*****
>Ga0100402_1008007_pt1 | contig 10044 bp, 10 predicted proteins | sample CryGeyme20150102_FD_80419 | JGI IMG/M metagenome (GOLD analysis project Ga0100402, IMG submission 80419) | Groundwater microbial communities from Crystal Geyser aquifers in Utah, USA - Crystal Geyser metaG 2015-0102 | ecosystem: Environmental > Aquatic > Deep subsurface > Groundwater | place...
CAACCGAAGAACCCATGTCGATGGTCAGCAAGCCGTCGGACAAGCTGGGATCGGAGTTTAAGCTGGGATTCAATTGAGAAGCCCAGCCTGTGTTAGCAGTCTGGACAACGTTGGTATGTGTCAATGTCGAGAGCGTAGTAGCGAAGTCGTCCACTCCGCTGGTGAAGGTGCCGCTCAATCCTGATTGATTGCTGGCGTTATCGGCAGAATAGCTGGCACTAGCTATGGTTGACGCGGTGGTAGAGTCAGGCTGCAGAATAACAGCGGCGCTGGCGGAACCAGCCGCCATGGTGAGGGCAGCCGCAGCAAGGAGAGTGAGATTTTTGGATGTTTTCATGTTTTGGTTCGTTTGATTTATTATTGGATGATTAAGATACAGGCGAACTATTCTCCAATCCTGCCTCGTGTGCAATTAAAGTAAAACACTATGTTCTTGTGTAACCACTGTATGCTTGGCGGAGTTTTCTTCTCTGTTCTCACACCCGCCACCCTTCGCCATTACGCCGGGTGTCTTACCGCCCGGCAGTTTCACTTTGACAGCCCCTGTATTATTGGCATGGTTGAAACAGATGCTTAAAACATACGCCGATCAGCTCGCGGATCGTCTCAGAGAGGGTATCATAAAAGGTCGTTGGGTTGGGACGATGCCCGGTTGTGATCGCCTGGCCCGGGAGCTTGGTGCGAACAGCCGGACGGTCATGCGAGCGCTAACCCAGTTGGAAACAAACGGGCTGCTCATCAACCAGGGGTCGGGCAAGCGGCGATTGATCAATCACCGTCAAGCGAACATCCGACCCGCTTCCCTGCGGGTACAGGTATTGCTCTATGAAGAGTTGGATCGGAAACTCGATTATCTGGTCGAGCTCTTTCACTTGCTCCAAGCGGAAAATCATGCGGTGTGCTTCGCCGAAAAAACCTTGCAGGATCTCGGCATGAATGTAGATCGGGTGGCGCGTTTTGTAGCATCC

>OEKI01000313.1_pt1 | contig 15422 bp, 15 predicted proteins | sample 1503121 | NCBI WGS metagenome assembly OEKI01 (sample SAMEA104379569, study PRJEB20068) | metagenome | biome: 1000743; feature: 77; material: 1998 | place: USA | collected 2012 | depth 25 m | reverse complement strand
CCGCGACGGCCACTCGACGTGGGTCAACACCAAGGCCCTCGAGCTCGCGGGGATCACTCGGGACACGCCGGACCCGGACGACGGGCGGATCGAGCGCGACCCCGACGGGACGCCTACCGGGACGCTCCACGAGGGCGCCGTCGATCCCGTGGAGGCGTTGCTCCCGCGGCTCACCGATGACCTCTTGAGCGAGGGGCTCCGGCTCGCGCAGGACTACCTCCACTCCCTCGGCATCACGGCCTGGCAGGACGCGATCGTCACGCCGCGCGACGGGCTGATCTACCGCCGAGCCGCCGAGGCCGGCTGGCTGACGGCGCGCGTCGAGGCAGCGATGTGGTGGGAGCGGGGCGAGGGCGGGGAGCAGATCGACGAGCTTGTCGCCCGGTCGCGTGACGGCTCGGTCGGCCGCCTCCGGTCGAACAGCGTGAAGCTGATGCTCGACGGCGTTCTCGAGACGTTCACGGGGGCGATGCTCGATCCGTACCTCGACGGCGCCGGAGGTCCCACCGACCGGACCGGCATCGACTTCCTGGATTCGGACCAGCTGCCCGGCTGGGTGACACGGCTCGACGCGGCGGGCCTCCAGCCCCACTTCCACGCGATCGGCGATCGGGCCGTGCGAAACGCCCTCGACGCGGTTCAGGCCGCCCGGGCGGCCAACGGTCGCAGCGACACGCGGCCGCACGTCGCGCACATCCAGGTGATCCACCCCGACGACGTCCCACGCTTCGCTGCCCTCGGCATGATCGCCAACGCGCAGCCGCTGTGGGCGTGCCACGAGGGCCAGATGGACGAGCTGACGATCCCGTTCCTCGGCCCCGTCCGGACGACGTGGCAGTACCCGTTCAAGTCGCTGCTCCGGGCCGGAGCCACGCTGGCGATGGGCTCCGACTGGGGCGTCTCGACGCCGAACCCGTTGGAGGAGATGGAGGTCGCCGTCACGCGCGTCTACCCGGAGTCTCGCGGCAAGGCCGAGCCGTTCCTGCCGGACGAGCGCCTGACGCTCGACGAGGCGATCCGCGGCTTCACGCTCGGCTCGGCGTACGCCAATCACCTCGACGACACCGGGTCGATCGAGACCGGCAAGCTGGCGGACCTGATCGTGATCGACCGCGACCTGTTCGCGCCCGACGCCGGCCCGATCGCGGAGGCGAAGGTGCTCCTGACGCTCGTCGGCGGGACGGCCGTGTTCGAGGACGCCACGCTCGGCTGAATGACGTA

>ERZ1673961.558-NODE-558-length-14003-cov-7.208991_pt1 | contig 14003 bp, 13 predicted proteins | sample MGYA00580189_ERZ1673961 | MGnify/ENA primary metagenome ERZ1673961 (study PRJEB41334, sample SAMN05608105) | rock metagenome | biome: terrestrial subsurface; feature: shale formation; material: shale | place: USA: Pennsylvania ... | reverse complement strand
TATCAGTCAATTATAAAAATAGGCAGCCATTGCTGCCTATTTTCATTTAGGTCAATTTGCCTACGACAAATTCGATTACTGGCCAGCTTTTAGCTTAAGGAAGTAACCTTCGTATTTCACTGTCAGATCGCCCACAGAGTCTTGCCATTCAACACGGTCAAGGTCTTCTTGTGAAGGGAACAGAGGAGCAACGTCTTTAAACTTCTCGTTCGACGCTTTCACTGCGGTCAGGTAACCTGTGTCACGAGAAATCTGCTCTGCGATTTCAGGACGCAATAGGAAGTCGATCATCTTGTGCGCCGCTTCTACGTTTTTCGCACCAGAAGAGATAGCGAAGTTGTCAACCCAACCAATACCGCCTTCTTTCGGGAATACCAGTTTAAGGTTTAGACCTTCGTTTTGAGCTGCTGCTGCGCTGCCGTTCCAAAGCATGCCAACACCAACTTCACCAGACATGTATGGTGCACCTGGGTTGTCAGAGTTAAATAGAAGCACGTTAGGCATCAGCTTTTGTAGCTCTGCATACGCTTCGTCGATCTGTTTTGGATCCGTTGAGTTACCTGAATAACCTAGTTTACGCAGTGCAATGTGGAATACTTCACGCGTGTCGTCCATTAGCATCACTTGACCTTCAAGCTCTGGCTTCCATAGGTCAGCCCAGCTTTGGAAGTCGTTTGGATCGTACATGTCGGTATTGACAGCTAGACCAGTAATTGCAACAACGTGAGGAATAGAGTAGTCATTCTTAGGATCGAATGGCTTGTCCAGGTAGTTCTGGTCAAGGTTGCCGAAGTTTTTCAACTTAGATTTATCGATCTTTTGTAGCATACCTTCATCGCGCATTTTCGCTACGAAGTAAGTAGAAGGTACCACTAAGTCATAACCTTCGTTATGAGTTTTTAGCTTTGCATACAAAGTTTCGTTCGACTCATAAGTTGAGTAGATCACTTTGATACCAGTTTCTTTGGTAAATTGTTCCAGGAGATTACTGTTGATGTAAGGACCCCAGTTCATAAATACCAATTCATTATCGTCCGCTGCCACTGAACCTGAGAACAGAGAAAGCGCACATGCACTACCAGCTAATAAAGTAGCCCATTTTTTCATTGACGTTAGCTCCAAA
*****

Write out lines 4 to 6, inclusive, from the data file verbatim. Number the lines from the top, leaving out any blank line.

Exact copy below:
CCGCGACGGCCACTCGACGTGGGTCAACACCAAGGCCCTCGAGCTCGCGGGGATCACTCGGGACACGCCGGACCCGGACGACGGGCGGATCGAGCGCGACCCCGACGGGACGCCTACCGGGACGCTCCACGAGGGCGCCGTCGATCCCGTGGAGGCGTTGCTCCCGCGGCTCACCGATGACCTCTTGAGCGAGGGGCTCCGGCTCGCGCAGGACTACCTCCACTCCCTCGGCATCACGGCCTGGCAGGACGCGATCGTCACGCCGCGCGACGGGCTGATCTACCGCCGAGCCGCCGAGGCCGGCTGGCTGACGGCGCGCGTCGAGGCAGCGATGTGGTGGGAGCGGGGCGAGGGCGGGGAGCAGATCGACGAGCTTGTCGCCCGGTCGCGTGACGGCTCGGTCGGCCGCCTCCGGTCGAACAGCGTGAAGCTGATGCTCGACGGCGTTCTCGAGACGTTCACGGGGGCGATGCTCGATCCGTACCTCGACGGCGCCGGAGGTCCCACCGACCGGACCGGCATCGACTTCCTGGATTCGGACCAGCTGCCCGGCTGGGTGACACGGCTCGACGCGGCGGGCCTCCAGCCCCACTTCCACGCGATCGGCGATCGGGCCGTGCGAAACGCCCTCGACGCGGTTCAGGCCGCCCGGGCGGCCAACGGTCGCAGCGACACGCGGCCGCACGTCGCGCACATCCAGGTGATCCACCCCGACGACGTCCCACGCTTCGCTGCCCTCGGCATGATCGCCAACGCGCAGCCGCTGTGGGCGTGCCACGAGGGCCAGATGGACGAGCTGACGATCCCGTTCCTCGGCCCCGTCCGGACGACGTGGCAGTACCCGTTCAAGTCGCTGCTCCGGGCCGGAGCCACGCTGGCGATGGGCTCCGACTGGGGCGTCTCGACGCCGAACCCGTTGGAGGAGATGGAGGTCGCCGTCACGCGCGTCTACCCGGAGTCTCGCGGCAAGGCCGAGCCGTTCCTGCCGGACGAGCGCCTGACGCTCGACGAGGCGATCCGCGGCTTCACGCTCGGCTCGGCGTACGCCAATCACCTCGACGACACCGGGTCGATCGAGACCGGCAAGCTGGCGGACCTGATCGTGATCGACCGCGACCTGTTCGCGCCCGACGCCGGCCCGATCGCGGAGGCGAAGGTGCTCCTGACGCTCGTCGGCGGGACGGCCGTGTTCGAGGACGCCACGCTCGGCTGAATGACGTA

>ERZ1673961.558-NODE-558-length-14003-cov-7.208991_pt1 | contig 14003 bp, 13 predicted proteins | sample MGYA00580189_ERZ1673961 | MGnify/ENA primary metagenome ERZ1673961 (study PRJEB41334, sample SAMN05608105) | rock metagenome | biome: terrestrial subsurface; feature: shale formation; material: shale | place: USA: Pennsylvania ... | reverse complement strand
TATCAGTCAATTATAAAAATAGGCAGCCATTGCTGCCTATTTTCATTTAGGTCAATTTGCCTACGACAAATTCGATTACTGGCCAGCTTTTAGCTTAAGGAAGTAACCTTCGTATTTCACTGTCAGATCGCCCACAGAGTCTTGCCATTCAACACGGTCAAGGTCTTCTTGTGAAGGGAACAGAGGAGCAACGTCTTTAAACTTCTCGTTCGACGCTTTCACTGCGGTCAGGTAACCTGTGTCACGAGAAATCTGCTCTGCGATTTCAGGACGCAATAGGAAGTCGATCATCTTGTGCGCCGCTTCTACGTTTTTCGCACCAGAAGAGATAGCGAAGTTGTCAACCCAACCAATACCGCCTTCTTTCGGGAATACCAGTTTAAGGTTTAGACCTTCGTTTTGAGCTGCTGCTGCGCTGCCGTTCCAAAGCATGCCAACACCAACTTCACCAGACATGTATGGTGCACCTGGGTTGTCAGAGTTAAATAGAAGCACGTTAGGCATCAGCTTTTGTAGCTCTGCATACGCTTCGTCGATCTGTTTTGGATCCGTTGAGTTACCTGAATAACCTAGTTTACGCAGTGCAATGTGGAATACTTCACGCGTGTCGTCCATTAGCATCACTTGACCTTCAAGCTCTGGCTTCCATAGGTCAGCCCAGCTTTGGAAGTCGTTTGGATCGTACATGTCGGTATTGACAGCTAGACCAGTAATTGCAACAACGTGAGGAATAGAGTAGTCATTCTTAGGATCGAATGGCTTGTCCAGGTAGTTCTGGTCAAGGTTGCCGAAGTTTTTCAACTTAGATTTATCGATCTTTTGTAGCATACCTTCATCGCGCATTTTCGCTACGAAGTAAGTAGAAGGTACCACTAAGTCATAACCTTCGTTATGAGTTTTTAGCTTTGCATACAAAGTTTCGTTCGACTCATAAGTTGAGTAGATCACTTTGATACCAGTTTCTTTGGTAAATTGTTCCAGGAGATTACTGTTGATGTAAGGACCCCAGTTCATAAATACCAATTCATTATCGTCCGCTGCCACTGAACCTGAGAACAGAGAAAGCGCACATGCACTACCAGCTAATAAAGTAGCCCATTTTTTCATTGACGTTAGCTCCAAA